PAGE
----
OPINION: Widespread optimism that Nigeria’s long-awaited oil law reform package will gain presidential assent before the end of the year has galvanised industry players desperate to see markets recover and investment return to the Niger Delta.
Claims by the Department of Petroleum Resources that 600 local suitors are seeking to prequalify for a marginal fields licensing round indicate substantial behind-the-scenes interest from potential foreign partners.
Several of these fields are far from negligible, with some nudging 50 million barrels.
If brought on stream within a year of award — as the guidelines demand — industry confidence could be bolstered ahead of the conventional licensing round planned for next year.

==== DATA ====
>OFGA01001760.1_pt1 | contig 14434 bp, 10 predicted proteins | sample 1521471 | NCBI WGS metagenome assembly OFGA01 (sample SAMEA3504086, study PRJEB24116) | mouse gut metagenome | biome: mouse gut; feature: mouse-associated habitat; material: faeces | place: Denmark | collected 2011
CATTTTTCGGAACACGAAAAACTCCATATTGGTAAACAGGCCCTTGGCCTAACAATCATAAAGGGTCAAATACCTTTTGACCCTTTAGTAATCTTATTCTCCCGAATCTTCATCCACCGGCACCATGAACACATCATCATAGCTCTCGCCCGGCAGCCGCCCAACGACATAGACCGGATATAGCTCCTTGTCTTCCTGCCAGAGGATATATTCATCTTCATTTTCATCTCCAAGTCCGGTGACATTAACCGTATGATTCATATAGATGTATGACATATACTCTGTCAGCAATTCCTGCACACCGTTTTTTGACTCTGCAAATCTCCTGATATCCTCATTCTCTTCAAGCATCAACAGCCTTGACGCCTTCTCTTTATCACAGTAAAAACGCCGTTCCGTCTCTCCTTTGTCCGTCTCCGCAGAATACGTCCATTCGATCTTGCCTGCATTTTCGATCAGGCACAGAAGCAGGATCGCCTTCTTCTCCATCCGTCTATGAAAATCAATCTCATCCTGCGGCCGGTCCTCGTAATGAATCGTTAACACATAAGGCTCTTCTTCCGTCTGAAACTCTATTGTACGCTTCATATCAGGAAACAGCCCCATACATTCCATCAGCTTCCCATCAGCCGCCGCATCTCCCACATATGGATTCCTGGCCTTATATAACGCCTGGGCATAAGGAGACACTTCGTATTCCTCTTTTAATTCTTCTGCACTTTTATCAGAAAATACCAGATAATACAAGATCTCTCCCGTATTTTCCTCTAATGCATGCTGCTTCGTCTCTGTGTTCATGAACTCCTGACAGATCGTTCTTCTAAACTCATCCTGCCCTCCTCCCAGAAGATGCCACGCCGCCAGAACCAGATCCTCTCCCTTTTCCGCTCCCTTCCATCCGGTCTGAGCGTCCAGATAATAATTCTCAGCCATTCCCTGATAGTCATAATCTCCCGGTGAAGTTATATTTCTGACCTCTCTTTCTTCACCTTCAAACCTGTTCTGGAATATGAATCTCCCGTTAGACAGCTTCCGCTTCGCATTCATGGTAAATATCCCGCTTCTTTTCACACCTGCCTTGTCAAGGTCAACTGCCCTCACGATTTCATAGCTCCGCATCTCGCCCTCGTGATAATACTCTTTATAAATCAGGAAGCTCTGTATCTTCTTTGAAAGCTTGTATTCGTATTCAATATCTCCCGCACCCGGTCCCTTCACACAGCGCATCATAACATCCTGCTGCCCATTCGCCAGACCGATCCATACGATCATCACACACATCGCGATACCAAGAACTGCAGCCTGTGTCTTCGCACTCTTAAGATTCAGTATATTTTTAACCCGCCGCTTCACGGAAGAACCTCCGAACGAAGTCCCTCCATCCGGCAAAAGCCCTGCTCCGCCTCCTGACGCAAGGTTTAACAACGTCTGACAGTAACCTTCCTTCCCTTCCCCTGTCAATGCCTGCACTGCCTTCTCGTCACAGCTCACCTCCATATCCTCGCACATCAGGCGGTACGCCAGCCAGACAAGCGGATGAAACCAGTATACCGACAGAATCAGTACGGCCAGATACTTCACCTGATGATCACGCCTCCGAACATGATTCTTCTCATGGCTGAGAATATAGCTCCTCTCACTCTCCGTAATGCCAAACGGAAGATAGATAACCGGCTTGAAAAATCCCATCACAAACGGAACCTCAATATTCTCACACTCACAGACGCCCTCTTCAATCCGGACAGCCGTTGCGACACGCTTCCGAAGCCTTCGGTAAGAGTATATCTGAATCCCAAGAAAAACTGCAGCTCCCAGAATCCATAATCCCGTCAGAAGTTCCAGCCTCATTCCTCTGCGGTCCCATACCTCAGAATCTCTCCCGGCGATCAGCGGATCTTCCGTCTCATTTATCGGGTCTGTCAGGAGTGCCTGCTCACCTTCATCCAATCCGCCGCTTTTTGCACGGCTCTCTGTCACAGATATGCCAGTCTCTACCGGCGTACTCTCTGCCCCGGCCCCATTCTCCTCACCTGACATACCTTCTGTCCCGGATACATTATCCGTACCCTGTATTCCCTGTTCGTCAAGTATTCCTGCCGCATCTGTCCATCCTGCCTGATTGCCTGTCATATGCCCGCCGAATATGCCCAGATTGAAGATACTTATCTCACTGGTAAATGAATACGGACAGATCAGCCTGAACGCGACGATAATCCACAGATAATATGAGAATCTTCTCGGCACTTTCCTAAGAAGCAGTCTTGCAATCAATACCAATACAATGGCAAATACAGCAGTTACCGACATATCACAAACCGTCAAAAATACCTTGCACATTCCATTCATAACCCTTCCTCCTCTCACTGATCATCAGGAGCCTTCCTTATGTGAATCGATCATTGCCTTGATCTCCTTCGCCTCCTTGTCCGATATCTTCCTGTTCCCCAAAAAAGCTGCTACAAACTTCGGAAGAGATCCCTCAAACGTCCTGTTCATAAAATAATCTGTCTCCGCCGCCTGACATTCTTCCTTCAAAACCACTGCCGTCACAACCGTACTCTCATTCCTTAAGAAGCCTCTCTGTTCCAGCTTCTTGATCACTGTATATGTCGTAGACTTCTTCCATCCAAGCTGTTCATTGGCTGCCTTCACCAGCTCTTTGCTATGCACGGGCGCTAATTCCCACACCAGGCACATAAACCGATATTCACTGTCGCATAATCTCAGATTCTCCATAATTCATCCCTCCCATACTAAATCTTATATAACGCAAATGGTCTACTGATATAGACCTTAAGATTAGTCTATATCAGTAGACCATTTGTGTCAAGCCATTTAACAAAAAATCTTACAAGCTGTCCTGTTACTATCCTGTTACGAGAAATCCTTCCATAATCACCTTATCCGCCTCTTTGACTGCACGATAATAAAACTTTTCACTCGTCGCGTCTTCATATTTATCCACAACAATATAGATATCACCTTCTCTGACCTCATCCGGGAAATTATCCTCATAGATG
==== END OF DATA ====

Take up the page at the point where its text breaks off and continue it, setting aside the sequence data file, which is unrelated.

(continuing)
Despite coronavirus fears and oil price weakness, Nigeria’s indigenous E&P sector has been pushing production hard.
Supply chain disruptions notwithstanding, local companies have successfully manoeuvered to avoid stagnation, hoping to benefit when prices rebound.
Now is the time to channel militant wrath — so often evident in the oil creeks — into constructive collaboration, for the corporates and communities of the South-South Zone to secure preferential participation in the marginal field round and for law reform to extend indigenous rights into the conventional licensing process.
Even at this eleventh hour, Nigeria’s battered upstream sector can recover its mojo with a few adroit policy tweaks, assuage the fears of exposed lenders and open a path for expansion.
(This is an Upstream opinion article.)
Read More: OPINION: Nigeria looks to get its mojo back as players await oil law reform
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